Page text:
If Julian Fellowes’ aim in creating a musical version of Kenneth Grahame’s much-loved 1908 story was to evoke the beauty of the English seasons and the value of friendship, then he has succeeded admirably. This is a marvellous willowy wallow in Edwardian nostalgia. Oh, and the tunes are pretty good as well.
This charming two-and-a-half-hour show is an utterly transportive voyage into the world of Ratty, Mole, Badger and the irrepressible Mr Toad. It’s pretty lavish, too. The stage is framed by some lovely willow branches that drape leaves over a bright and colourful set in the clement months, and are washed with the richer hues of autumn and the stark whiteness of winter later on. Little expense has been spared – we also get a life-size train, a river barge and exquisite homes for Toad, Mole and Badger.
Craig Mather as Mole and Simon Lipkin as Ratty; above: Rufus Hound as Mr Toad (photographs by Marc Brenner and Darren Bell)
Mr Toad was missing on the night I attended, however; Rufus Hound had been struck down by illness and replaced by Chris Aukett who did an excellent job, roaring his way through the evening, poop-pooping in his car and singing his songs with gusto.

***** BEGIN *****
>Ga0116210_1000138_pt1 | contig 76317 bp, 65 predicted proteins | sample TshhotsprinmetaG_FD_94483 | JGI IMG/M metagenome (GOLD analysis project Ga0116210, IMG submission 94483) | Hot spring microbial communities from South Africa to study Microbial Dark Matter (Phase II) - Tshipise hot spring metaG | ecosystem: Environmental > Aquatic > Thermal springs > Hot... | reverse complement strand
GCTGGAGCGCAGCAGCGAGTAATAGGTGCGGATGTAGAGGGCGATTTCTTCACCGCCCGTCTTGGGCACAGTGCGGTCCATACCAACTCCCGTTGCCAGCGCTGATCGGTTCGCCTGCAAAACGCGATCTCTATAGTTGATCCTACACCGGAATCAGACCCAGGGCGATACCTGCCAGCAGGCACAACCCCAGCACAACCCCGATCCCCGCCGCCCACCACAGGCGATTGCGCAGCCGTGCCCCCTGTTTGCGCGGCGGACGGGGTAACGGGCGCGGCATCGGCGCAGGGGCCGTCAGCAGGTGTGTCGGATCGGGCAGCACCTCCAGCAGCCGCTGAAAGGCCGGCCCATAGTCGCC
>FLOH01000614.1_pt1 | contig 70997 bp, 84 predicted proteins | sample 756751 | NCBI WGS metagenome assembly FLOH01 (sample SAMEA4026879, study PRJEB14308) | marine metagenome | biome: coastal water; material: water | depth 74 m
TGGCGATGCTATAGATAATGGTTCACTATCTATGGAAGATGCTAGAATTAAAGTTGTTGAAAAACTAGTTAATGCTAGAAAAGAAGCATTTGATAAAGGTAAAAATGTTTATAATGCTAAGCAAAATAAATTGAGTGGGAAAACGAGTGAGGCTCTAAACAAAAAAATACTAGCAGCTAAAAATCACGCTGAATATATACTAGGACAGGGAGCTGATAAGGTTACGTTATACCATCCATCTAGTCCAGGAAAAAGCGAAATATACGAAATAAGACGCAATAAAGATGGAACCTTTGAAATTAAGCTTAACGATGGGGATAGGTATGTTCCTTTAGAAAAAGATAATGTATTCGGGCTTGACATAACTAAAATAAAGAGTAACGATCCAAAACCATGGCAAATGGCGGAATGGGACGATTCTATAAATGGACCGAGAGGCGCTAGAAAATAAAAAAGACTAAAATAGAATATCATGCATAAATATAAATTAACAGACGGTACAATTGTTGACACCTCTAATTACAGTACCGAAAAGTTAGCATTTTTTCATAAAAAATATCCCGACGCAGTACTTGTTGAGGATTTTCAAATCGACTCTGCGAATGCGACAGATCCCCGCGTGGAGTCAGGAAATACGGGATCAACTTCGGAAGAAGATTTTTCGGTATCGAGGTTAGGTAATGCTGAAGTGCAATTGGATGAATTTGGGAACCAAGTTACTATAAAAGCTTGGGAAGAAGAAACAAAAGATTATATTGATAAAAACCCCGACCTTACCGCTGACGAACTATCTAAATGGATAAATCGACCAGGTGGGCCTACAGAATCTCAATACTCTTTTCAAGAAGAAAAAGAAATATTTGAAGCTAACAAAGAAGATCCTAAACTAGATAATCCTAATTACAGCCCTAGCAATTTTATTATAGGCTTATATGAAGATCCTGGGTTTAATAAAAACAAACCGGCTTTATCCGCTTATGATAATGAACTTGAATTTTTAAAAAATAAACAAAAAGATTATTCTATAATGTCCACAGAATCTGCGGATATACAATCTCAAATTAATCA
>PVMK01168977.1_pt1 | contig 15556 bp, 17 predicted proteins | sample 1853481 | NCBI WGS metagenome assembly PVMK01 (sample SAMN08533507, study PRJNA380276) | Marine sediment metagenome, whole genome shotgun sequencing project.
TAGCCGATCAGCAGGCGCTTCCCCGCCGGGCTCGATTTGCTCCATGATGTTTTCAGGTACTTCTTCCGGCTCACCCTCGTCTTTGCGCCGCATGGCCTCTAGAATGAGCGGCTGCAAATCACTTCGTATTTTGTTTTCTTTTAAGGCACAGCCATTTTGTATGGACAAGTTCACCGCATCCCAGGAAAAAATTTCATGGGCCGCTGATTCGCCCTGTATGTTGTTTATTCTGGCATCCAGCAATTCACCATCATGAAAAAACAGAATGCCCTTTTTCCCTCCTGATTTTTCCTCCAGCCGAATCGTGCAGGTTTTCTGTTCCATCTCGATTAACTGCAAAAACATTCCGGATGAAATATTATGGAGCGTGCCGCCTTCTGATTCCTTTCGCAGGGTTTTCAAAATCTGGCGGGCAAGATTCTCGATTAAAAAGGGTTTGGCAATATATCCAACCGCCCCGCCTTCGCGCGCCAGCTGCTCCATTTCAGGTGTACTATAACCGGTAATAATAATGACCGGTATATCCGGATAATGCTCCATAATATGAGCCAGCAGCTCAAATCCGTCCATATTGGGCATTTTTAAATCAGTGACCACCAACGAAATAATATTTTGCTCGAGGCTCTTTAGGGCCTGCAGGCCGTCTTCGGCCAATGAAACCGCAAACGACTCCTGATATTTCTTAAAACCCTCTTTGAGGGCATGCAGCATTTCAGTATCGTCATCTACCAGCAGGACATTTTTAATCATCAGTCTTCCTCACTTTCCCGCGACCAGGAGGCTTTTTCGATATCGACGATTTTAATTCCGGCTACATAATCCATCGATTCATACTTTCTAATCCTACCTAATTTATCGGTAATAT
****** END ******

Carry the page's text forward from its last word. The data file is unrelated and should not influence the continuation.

There are some great tunes by George Stiles (music) and Anthony Drew (lyrics). Mr Mole, Rat and Badger’s A Friend is Still a Friend is one of the best, but the pick is probably the weasels and Wild Wooders’ foot-tapping number Taking over the Hall.
The interplay between Simon Lipkin’s Rat and Craig Mather’s Mole was charm itself and their song about messing about in a boat was simply lovely. I was also hugely impressed by Gary Wilmot’s Badger who managed to convey the animal’s decency and delicacy while never letting us forget that he is also feared and respected.
The evening takes us through a calendar year in the animals’ lives, from the hopeful spring to autumn and winter when Mr Toad’s speed-hungry antics land him in trouble and the wicked stoats, weasels and badgers take over Toad Hall – the Downton Abbey of the animal world if you like.
The musical ‘book’ is written by Fellowes and if I had a gripe, it is that the Downton Abbey writer imposes his rather patrician view about the natural order of things. The weasels, stoats and badgers have a spivviness about them, a sense that they are uppity proles daring to take over the manor house.
During one dance they hungrily wave a knife and fork and I couldn’t help wondering if Fellowes had them hold it in the wrong way, or at least in a manner that would have made Maggie Smith’s Dowager Duchess splutter into her soup.
But even the toffs of Downton knew the value of sticking by your friends even when they test your patience, and that is what this lovely night is all about in the end.
The Wind in the Willows is at the London Palladium until September 9